Formula 1 is on the second half of rare back-to-back race weekends, following the Singapore GP with another in the Pacific region as the series heads to Japan. A bit of a pall hovers over the event, as the track, Suzuka, is where Jules Bianchi suffered the accident that put him in a coma and ultimately led to his death. The drivers are all aware of this aspect, and the fans have already begun showing their feelings with memorials around the track.
Almost fittingly, rain soaked the track for the first two practices. While the forecast for the race is supposed to be a sunny one, the wet track was the big element in Bianchi skidding off and crashing into a crane… a crane that had been in the process of removing another car that had slid off in the same area. One of the big improvements this time around is improved drainage in the hopes that incidents like the one last year will not reoccur.
Perhaps, if you believe in otherworldly things at play, the weather is working a mood cycle for the weekend. Rainy and grey to start, but a sunny conclusion, allowing drivers, teams, and fans to be sent off with a better emotional disposition after dealing with the lingering spector of the dangers of the sport.
The rain caused many teams to forego spending much time on the track, and it almost seemed as though the drivers took laps just to honor the crowd who were present. While Valterri Bottas may have held off, in a strategic move to save his rain tyres should they be needed, Fernando Alonso made sure to get out in the second practice after the team swapped out engine components in his McLaren-Honda, surely in a nod to the home crowd.
Of course, the data gathered from running in the rain is tantamount to useless, as Lewis Hamilton stated. But maybe just getting cars on the track was the key, almost in a nod to reassurance to everyone involved.
Odds & Sods
- Is Mercedes primed to rule again after a dismal race at Singapore? Sure looks like it. When the weather finally cleared for the third practice session, lo and behold, look who sat atop the leaderboard: Nico Rosberg and Hamilton. It looks as though the tyre combination and the slow track in Singapore caused the silver arrow organization to just flat-out miss the set-up. With Mercedes locking down the front row for the race and holding a five-tenths of a second advantage, the Japanese Grand Prix is likely to return to the rest of the season’s form.
- At this point it seems to be the worst-kept secret in the garage: That Romain Grosjean will be moving to Haas F1 next year. The question left to be answered is who his teammate will be, though Esteban Gutierrez seems to be the frontrunner.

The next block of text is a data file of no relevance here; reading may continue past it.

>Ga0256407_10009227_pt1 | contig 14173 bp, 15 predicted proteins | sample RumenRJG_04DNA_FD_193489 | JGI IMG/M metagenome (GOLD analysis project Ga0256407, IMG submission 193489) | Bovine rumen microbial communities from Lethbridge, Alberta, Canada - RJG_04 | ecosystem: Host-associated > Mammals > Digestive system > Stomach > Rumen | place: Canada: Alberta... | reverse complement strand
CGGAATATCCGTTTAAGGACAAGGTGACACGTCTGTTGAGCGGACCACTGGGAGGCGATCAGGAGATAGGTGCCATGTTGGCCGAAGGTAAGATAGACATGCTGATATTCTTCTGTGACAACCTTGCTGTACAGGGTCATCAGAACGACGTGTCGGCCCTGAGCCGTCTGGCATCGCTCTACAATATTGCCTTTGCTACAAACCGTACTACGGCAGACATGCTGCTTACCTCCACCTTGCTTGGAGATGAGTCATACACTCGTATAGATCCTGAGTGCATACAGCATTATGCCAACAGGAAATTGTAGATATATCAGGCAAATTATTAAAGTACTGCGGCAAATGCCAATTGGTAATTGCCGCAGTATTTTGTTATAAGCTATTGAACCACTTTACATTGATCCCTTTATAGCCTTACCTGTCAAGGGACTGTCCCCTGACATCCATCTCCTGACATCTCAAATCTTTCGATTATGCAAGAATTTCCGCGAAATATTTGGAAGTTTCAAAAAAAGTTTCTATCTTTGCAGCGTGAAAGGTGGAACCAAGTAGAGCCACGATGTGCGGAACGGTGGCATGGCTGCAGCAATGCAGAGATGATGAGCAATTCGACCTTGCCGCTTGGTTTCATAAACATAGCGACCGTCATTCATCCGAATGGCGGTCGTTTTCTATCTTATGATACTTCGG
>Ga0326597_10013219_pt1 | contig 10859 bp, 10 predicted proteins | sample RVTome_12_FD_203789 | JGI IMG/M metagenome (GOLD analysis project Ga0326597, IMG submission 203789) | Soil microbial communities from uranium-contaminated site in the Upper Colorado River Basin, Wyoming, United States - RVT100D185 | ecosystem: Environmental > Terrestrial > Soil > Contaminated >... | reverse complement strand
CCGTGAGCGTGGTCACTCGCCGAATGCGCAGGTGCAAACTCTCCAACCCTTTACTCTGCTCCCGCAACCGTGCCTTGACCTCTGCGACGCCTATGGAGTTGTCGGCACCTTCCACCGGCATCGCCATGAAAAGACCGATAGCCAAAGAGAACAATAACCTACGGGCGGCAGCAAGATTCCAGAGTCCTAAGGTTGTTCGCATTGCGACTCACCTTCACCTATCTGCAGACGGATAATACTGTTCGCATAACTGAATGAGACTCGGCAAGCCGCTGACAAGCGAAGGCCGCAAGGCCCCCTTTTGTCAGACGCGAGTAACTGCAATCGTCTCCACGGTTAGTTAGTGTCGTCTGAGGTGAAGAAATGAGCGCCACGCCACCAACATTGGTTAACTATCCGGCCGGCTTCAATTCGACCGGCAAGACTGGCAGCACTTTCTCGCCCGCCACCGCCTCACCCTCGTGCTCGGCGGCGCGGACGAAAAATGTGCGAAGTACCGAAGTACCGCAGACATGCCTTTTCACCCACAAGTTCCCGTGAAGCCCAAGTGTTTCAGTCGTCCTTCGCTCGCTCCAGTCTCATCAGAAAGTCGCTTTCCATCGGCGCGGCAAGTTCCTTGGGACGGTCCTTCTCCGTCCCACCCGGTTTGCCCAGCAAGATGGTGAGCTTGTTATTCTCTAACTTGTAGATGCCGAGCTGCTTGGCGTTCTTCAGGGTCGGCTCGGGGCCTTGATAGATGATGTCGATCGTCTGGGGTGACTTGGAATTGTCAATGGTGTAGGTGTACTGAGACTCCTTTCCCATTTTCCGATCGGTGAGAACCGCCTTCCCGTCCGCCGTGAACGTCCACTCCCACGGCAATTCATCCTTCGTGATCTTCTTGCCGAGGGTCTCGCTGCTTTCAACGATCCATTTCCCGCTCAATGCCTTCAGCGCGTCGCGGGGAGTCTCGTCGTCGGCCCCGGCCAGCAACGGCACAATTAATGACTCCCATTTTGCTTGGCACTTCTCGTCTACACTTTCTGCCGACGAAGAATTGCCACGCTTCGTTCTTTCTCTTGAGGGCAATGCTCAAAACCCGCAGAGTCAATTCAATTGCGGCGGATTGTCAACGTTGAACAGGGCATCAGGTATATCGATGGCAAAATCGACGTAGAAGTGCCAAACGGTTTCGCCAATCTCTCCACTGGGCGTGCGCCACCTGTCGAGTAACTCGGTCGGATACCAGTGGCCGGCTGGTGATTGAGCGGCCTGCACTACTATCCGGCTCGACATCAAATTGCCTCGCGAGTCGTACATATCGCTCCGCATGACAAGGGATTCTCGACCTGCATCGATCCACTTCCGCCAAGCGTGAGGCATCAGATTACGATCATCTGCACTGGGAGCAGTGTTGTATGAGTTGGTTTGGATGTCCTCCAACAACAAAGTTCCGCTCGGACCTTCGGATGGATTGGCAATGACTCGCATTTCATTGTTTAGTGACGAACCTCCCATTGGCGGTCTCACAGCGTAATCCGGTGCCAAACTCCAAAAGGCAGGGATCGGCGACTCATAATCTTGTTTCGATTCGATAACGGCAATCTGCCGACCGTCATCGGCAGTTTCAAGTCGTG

- Lotus continues to endure through financial hardships. With the team in essence bankrupt, they are doing everything they can to stay afloat. Pastor Maldonado, who is signed for next year, brings with him $36 million when the next season begins – monies that the team is hoping to be advanced in order to keep running this season. Thus, it is no surprise that Renault is taking a hard look at purchasing the team.
- Alonso, either you are in a Mercedes or you are frustrated. For Mclaren, that’s one thing, but the frustrations have ultimately led to a chasm between Red Bull and Renault, one that will bring their full separation at the end of year. Daniel Ricciardo even recently complained that he just wanted a competitive engine, as the organization looks to be getting supplied by Ferrari next year. Yet there are still grumblings within the Red Bull organization about the fairness between the Ferrari works engine being better than those leased out. While it’s understandable for Red Bull to want to protect themselves on the grid, they are quickly becoming a malcontented, bratty child. Two years of being uncompetitive has soured the outlook of the team, and Dieter Mateschitz continues to wonder if the investment in F1 is worth it. Unlike other teams, the Red Bull cars are nothing but rolling billboards meant to sell an energy drink. Hence, it’s all about ROI; which is also the reason that Toro Rosso might be running Honda engines next year, as Ferrari does not want to supply both teams.
- American driver Alexander Rossi debuted in F1 with Manor last weekend at Singapore and earned a respectable 14th-place finish for a team that runs at the back of the field. Call it all a learning experience. There were rumors that Rossi might be going to Haas F1 for the 2016 season, tying together two American entities, but that has been shot down.
- Daniil Kvyat crashed wildly during qualifying as he hit the hairpin turn on his flying lap. He nicked the grass near the apex, grass presumed to still be damp, and crashed into the safety barrier, causing he and his Red Bull car to flip and disintegrate. While the crash looked brutal, Kvyat raised a thumbs up and walked away.
Suzuka came into existence in 1962, basically as a test track for Honda. Beginning in 1963, it began hosting grand prix, but has done so in a somewhat inconsistent fashion, alternating with the Fuji track at times, and the Japanese Grand Prix being left off the schedule altogether at others. Since 2009, however, the race has stayed at Suzuka, an 18-turn, 3.6-mile track. Hamilton is the defending race winner, and also won in 2007, but Sebastian Vettel has four wins to his credit. One thing to note is the elevation changes, which adds to the difficulties in cornering.
About the author
As a writer and editor, Ava anchors the Formula 1 coverage for the site, while working through many of its biggest columns. Ava earned a Masters in Sports Studies at UGA and a PhD in American Studies from UH-Mānoa. Her dissertation Chased Women, NASCAR Dads, and Southern Inhospitality: How NASCAR Exports The South is in the process of becoming a book.
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